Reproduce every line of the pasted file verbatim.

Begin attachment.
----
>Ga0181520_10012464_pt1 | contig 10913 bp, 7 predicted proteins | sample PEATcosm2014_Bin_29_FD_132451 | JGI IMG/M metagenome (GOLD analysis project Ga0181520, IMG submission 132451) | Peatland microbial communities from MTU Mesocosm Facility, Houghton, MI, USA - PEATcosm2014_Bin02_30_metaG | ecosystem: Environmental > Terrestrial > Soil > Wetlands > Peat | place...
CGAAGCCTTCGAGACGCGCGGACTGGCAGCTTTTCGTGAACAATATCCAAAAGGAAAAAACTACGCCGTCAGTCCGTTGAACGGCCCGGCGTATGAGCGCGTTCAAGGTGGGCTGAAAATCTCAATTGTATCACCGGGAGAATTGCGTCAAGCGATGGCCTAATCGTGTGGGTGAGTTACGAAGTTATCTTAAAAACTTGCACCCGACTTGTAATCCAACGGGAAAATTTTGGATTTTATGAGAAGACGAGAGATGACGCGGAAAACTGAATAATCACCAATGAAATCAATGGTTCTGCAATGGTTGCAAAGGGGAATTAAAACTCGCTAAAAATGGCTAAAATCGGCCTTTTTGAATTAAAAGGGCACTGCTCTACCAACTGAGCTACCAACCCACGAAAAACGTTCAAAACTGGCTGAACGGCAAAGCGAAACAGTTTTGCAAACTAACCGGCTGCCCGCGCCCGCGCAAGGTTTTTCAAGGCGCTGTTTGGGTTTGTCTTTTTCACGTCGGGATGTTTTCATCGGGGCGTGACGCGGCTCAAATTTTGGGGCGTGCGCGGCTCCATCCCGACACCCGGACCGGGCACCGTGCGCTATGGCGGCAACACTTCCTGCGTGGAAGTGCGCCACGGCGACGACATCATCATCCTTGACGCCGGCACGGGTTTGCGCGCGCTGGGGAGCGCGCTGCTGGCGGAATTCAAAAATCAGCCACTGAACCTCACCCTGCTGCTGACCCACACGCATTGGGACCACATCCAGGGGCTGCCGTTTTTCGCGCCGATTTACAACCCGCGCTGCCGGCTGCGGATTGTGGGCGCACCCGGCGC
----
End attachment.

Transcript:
>Ga0181520_10012464_pt1 | contig 10913 bp, 7 predicted proteins | sample PEATcosm2014_Bin_29_FD_132451 | JGI IMG/M metagenome (GOLD analysis project Ga0181520, IMG submission 132451) | Peatland microbial communities from MTU Mesocosm Facility, Houghton, MI, USA - PEATcosm2014_Bin02_30_metaG | ecosystem: Environmental > Terrestrial > Soil > Wetlands > Peat | place...
CGAAGCCTTCGAGACGCGCGGACTGGCAGCTTTTCGTGAACAATATCCAAAAGGAAAAAACTACGCCGTCAGTCCGTTGAACGGCCCGGCGTATGAGCGCGTTCAAGGTGGGCTGAAAATCTCAATTGTATCACCGGGAGAATTGCGTCAAGCGATGGCCTAATCGTGTGGGTGAGTTACGAAGTTATCTTAAAAACTTGCACCCGACTTGTAATCCAACGGGAAAATTTTGGATTTTATGAGAAGACGAGAGATGACGCGGAAAACTGAATAATCACCAATGAAATCAATGGTTCTGCAATGGTTGCAAAGGGGAATTAAAACTCGCTAAAAATGGCTAAAATCGGCCTTTTTGAATTAAAAGGGCACTGCTCTACCAACTGAGCTACCAACCCACGAAAAACGTTCAAAACTGGCTGAACGGCAAAGCGAAACAGTTTTGCAAACTAACCGGCTGCCCGCGCCCGCGCAAGGTTTTTCAAGGCGCTGTTTGGGTTTGTCTTTTTCACGTCGGGATGTTTTCATCGGGGCGTGACGCGGCTCAAATTTTGGGGCGTGCGCGGCTCCATCCCGACACCCGGACCGGGCACCGTGCGCTATGGCGGCAACACTTCCTGCGTGGAAGTGCGCCACGGCGACGACATCATCATCCTTGACGCCGGCACGGGTTTGCGCGCGCTGGGGAGCGCGCTGCTGGCGGAATTCAAAAATCAGCCACTGAACCTCACCCTGCTGCTGACCCACACGCATTGGGACCACATCCAGGGGCTGCCGTTTTTCGCGCCGATTTACAACCCGCGCTGCCGGCTGCGGATTGTGGGCGCACCCGGCGC